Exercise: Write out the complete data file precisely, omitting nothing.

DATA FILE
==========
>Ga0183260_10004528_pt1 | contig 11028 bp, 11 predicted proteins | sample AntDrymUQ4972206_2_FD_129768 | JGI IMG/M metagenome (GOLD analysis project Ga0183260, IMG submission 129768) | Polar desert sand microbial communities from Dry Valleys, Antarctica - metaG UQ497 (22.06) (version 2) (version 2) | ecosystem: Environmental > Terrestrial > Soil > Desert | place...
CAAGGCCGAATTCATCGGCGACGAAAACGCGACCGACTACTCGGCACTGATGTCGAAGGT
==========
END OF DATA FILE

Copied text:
>Ga0183260_10004528_pt1 | contig 11028 bp, 11 predicted proteins | sample AntDrymUQ4972206_2_FD_129768 | JGI IMG/M metagenome (GOLD analysis project Ga0183260, IMG submission 129768) | Polar desert sand microbial communities from Dry Valleys, Antarctica - metaG UQ497 (22.06) (version 2) (version 2) | ecosystem: Environmental > Terrestrial > Soil > Desert | place...
CAAGGCCGAATTCATCGGCGACGAAAACGCGACCGACTACTCGGCACTGATGTCGAAGGT